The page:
Because we know which chromosomes carry the inversion, we directly assess our classification accuracy (i.e., fraction of individuals with correctly identified inversion status). We show the median classification accuracy as function of t B (equation 7) for a run of 30 invertFREGENE simulations. Note that classifications for haplotype data are at the chromosome level and for genotype data are at the subject level. For some cases, using low values of t B our method identified extra or spurious regions of interest; however, in general as t B increased, the classification improved.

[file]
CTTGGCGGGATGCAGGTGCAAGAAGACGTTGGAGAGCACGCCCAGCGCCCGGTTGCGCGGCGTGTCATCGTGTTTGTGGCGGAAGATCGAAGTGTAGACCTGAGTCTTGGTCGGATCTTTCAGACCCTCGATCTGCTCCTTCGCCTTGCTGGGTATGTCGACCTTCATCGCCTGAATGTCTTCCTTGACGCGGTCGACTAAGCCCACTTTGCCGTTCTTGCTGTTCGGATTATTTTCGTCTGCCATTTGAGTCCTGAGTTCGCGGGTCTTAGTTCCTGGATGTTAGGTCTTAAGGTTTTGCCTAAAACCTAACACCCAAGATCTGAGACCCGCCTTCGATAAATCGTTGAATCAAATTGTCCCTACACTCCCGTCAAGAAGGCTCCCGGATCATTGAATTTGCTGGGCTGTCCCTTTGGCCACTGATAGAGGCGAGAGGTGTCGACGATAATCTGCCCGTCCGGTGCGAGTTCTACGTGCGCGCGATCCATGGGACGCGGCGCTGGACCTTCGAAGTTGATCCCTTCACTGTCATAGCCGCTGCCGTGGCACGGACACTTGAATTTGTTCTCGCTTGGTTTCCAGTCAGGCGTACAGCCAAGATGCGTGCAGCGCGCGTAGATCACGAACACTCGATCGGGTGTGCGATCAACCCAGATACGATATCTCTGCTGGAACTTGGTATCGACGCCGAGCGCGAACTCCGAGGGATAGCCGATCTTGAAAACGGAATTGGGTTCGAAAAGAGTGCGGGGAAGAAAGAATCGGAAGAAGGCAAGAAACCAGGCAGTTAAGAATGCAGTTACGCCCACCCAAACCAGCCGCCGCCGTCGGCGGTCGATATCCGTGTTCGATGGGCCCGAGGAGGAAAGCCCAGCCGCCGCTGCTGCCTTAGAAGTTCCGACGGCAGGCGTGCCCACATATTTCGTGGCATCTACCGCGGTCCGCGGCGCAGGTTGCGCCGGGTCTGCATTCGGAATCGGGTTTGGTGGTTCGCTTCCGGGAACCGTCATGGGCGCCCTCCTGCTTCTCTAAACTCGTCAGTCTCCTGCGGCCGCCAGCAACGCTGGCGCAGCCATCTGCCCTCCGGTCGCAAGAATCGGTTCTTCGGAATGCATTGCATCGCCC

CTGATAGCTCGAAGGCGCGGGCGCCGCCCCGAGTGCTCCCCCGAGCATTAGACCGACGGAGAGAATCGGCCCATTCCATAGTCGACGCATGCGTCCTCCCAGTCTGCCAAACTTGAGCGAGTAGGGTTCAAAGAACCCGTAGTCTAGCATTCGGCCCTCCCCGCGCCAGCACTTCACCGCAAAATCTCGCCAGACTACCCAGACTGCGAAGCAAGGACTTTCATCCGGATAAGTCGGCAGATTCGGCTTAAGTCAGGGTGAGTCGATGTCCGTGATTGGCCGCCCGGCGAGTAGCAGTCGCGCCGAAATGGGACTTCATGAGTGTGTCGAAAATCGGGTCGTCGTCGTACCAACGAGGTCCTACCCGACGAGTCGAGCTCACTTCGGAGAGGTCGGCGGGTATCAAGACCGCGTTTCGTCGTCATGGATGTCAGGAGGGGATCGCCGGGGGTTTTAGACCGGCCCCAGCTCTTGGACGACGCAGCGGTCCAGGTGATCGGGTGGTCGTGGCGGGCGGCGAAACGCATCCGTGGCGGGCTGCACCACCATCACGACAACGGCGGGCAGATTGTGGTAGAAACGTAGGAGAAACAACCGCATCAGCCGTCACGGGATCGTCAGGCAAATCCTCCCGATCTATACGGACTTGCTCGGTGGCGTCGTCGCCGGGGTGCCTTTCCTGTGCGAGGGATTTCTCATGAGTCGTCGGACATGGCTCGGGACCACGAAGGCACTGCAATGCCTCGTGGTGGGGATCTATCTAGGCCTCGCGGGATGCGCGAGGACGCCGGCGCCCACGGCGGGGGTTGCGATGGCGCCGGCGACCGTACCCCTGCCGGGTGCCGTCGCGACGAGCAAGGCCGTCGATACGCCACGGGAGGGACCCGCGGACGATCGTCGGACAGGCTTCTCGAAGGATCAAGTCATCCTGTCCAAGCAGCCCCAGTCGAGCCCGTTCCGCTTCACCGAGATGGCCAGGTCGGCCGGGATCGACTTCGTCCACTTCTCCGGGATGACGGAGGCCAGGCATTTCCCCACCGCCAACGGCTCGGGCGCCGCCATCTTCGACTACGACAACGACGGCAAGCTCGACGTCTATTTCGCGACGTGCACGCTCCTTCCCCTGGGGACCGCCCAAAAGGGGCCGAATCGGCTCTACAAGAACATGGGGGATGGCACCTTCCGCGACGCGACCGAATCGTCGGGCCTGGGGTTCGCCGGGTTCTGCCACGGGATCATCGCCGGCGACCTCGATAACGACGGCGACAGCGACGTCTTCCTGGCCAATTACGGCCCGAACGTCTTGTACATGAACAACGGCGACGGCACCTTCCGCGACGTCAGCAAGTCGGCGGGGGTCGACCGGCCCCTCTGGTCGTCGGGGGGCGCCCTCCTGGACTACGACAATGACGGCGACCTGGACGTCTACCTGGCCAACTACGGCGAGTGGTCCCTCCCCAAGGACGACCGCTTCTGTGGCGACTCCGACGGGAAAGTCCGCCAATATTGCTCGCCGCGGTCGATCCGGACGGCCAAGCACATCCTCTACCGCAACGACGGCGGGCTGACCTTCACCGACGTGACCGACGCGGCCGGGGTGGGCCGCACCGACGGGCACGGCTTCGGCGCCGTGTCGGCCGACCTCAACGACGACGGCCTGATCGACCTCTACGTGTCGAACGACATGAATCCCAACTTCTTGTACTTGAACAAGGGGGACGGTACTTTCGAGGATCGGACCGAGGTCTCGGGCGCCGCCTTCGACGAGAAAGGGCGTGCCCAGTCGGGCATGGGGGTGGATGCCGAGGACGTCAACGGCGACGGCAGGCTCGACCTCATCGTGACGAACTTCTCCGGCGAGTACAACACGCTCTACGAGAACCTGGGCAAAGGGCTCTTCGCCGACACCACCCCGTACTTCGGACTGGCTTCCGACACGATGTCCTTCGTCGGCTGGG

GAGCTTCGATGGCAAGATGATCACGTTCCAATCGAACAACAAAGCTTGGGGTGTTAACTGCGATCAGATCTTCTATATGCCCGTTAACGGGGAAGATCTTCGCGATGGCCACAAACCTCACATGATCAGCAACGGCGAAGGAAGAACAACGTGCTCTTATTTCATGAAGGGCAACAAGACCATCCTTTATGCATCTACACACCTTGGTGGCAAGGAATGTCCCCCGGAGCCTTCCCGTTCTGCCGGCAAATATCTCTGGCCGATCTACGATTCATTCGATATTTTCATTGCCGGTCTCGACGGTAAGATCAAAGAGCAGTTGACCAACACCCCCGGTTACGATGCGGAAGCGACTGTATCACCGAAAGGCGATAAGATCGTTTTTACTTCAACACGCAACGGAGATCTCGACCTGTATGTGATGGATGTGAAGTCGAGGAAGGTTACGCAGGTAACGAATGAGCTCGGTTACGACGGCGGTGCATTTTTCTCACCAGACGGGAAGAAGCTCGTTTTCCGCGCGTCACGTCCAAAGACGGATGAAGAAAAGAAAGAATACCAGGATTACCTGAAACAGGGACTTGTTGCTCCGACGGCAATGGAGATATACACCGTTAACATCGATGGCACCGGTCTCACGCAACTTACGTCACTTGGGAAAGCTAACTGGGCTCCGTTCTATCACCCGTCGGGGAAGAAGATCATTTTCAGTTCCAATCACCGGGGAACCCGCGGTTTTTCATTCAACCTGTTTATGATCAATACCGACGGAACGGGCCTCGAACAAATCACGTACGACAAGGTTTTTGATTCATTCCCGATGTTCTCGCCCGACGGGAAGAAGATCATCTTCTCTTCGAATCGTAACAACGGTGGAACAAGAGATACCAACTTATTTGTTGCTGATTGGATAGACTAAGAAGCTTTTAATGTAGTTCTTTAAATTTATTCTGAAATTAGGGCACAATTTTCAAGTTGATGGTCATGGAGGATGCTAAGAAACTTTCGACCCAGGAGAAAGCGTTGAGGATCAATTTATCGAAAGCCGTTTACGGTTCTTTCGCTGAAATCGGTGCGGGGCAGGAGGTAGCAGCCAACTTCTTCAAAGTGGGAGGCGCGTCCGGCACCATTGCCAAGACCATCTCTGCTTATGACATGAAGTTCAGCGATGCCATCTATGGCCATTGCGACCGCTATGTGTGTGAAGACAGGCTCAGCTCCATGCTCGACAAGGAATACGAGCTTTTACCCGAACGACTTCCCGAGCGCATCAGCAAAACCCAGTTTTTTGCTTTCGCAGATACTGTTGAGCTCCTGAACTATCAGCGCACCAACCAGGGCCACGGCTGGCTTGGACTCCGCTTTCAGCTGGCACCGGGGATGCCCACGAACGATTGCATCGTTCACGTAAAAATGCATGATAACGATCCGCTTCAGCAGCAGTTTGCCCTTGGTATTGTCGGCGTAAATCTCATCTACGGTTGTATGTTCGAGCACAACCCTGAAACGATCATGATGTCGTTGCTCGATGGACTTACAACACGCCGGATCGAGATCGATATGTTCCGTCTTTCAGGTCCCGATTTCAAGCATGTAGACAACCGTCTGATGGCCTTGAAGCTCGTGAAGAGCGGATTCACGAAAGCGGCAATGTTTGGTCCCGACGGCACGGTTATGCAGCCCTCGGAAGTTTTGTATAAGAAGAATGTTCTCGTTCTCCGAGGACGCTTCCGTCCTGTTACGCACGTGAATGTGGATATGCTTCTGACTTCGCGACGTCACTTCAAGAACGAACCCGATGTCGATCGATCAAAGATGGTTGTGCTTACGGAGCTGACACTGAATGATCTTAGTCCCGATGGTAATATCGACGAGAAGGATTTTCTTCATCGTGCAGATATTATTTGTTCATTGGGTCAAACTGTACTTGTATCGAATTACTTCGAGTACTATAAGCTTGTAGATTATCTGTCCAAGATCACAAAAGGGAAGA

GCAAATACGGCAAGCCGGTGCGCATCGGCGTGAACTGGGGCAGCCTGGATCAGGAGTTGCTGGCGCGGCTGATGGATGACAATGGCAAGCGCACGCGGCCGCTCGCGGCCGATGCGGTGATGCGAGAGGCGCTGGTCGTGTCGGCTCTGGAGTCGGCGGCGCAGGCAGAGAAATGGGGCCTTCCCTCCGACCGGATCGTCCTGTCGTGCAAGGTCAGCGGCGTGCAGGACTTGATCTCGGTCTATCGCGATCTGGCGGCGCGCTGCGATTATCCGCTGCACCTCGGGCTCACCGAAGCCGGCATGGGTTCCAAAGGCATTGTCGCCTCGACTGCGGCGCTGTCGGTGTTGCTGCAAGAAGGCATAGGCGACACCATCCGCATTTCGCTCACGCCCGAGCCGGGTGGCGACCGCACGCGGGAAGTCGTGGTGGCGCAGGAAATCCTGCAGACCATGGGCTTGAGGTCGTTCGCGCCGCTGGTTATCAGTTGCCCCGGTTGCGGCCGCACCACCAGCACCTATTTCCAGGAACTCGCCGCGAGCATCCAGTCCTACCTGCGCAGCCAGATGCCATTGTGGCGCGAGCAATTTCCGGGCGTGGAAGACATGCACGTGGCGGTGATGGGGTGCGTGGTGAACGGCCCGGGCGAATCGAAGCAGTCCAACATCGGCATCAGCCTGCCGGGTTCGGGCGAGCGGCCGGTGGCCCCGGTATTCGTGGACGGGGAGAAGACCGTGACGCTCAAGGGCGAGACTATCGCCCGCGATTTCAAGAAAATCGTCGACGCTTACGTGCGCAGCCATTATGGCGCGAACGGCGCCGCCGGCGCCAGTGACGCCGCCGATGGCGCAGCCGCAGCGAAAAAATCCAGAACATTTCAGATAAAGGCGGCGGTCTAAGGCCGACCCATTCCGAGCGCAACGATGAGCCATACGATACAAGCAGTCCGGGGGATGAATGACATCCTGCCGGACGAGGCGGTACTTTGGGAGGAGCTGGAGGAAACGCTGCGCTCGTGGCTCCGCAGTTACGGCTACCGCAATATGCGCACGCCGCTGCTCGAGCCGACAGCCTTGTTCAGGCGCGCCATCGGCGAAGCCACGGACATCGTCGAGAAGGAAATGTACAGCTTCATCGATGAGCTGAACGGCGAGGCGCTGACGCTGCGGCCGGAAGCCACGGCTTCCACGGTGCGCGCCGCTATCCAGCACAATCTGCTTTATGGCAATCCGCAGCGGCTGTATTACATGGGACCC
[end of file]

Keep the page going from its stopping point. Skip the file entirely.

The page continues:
In Figure 2, we show the median classification accuracy for windows overlapping the inversion simulated in Figure 1. For each candidate window, we determined the responsibility of each individual, r 0 , k w , and computed the classification of individuals for increasing values of the BIC threshold t B . For both haplotype and genotype data, our ability to successfully classify individuals improves with increasing threshold t B . Reduced accuracy for genotype data, compared to haplotype data, is expected because of errors accumulating from local phasing and incorrect pairing of local haplotypes. In this example, for haplotype data, high accuracy is quickly obtained with perfect classification for BIC ~ 500. For genotype data we show the results of three local phasing strategies. We see that phasings based on the forward population and internal flanking blocks have comparable accuracies which are optimized at BIC ~ 1700. The strategy of haplotyping the forward and inverted populations separately can be highly accurate (0.9) but is consistently lower than the other two. This can be due to the increased amount of computation this strategy requires. Overall, we found no accuracy improvement over our initial simplified phasing strategy.